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XML

Extensible Markup Language, shortened as XML, is a markup language for encoding documents in a machine-readable format. While XML focuses on documents, it found more widespread use in data serialization for storage and transmission. It was soon overtaken in popularity by JSON due to the latter’s better interoperability with JavaScript.

Hundreds of other document formats, including HTML (for rendering web pages) and SVG (for rendering scalable graphics), take inspiration from the XML syntax.

How is data encoded in XML?

XML documents consist of content surrounded by markup, generally in the form of tags.

  • Tag: constructs that begin with < and end with >. They can be opening tags <...> or closing tags </...>. Some tags are self-closing <.../>.
  • Attributes: key-value pairs that supplement tags. They are placed within the opening tag and use = as the separator.
  • Content: any text that is not markup and is used to refer to its literal value. Content generally occurs in attribute values or within the opening and closing tag.
  • Element: a logical block in XML. An element could consist of content between an opening and closing tag or just a self-closing tag.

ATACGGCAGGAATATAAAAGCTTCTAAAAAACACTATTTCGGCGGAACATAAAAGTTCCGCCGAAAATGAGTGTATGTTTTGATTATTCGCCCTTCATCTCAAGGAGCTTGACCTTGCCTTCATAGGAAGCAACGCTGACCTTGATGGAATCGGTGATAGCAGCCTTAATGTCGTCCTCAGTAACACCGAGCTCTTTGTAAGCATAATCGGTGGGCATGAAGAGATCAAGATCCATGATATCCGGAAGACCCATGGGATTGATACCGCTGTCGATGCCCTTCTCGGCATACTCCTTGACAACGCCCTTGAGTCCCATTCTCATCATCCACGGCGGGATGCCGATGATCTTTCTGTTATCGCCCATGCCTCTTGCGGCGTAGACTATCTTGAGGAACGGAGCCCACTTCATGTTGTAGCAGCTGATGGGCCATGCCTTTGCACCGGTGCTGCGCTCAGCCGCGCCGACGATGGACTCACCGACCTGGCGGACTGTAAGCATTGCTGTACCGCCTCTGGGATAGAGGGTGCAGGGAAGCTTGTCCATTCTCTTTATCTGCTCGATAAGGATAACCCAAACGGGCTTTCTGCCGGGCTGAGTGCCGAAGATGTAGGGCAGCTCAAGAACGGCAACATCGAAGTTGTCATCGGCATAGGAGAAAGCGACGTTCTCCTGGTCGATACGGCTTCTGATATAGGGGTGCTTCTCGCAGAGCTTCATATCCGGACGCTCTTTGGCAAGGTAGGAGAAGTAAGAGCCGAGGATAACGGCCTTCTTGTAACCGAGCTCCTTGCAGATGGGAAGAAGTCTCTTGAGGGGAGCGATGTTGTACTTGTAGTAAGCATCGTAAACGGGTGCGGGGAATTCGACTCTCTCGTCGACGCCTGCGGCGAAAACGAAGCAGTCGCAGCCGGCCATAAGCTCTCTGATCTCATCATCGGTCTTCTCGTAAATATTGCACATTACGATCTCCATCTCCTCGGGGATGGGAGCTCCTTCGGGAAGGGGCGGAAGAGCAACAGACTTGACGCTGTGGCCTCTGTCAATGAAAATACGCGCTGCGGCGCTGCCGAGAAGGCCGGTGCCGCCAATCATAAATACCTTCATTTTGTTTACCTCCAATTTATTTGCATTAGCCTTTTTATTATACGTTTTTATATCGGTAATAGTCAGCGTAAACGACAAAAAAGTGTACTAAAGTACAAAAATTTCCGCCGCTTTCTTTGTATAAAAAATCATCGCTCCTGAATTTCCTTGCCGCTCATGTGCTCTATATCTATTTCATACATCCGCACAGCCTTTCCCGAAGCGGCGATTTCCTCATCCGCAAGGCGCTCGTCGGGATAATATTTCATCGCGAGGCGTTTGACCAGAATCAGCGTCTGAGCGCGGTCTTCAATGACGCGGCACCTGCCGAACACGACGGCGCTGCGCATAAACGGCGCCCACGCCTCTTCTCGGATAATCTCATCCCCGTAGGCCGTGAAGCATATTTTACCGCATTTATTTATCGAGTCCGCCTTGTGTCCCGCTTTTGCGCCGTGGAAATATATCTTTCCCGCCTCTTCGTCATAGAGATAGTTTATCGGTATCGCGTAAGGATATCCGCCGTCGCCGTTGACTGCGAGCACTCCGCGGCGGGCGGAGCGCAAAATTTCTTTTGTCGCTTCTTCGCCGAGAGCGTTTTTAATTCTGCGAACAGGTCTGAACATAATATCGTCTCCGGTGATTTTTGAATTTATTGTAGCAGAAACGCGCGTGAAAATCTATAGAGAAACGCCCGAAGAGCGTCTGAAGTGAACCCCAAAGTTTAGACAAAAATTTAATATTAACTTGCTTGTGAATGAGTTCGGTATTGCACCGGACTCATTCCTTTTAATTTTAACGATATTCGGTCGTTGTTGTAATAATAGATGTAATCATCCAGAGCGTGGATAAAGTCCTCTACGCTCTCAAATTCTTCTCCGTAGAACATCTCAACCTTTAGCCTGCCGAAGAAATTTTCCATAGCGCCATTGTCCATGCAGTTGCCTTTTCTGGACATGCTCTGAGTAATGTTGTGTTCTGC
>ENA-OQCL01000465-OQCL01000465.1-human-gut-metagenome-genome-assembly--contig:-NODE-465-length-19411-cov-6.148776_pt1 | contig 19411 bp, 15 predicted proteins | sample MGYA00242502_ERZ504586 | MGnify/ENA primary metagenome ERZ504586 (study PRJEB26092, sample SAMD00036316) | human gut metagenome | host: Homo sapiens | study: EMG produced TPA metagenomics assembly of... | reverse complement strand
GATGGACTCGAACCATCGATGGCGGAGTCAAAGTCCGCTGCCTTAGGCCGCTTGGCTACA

XML can describe nested, and complex data structures since elements can contain other elements in the content portion. XML shines where predefined schemas, data types, and namespaces allow for a very standardized form of data transmission.

What are the shortcomings of XML?

One of the main shortcomings of XML is that it is exceedingly verbose and very redundant. JSON and YAML are much simpler alternatives.

Example

<?xml version="1.0" encoding="UTF-8"?>
<root>
  <org>
    <login>deepsourcelabs</login>
    <name>DeepSource</name>
  </org>
  <repo activelyMaintained="true">
    <name>good-first-issue</name>
    <stats>
      <stat type="stars">400</stat>
      <stat type="forks">130</stat>
    </stats>
  </repo>
</root>

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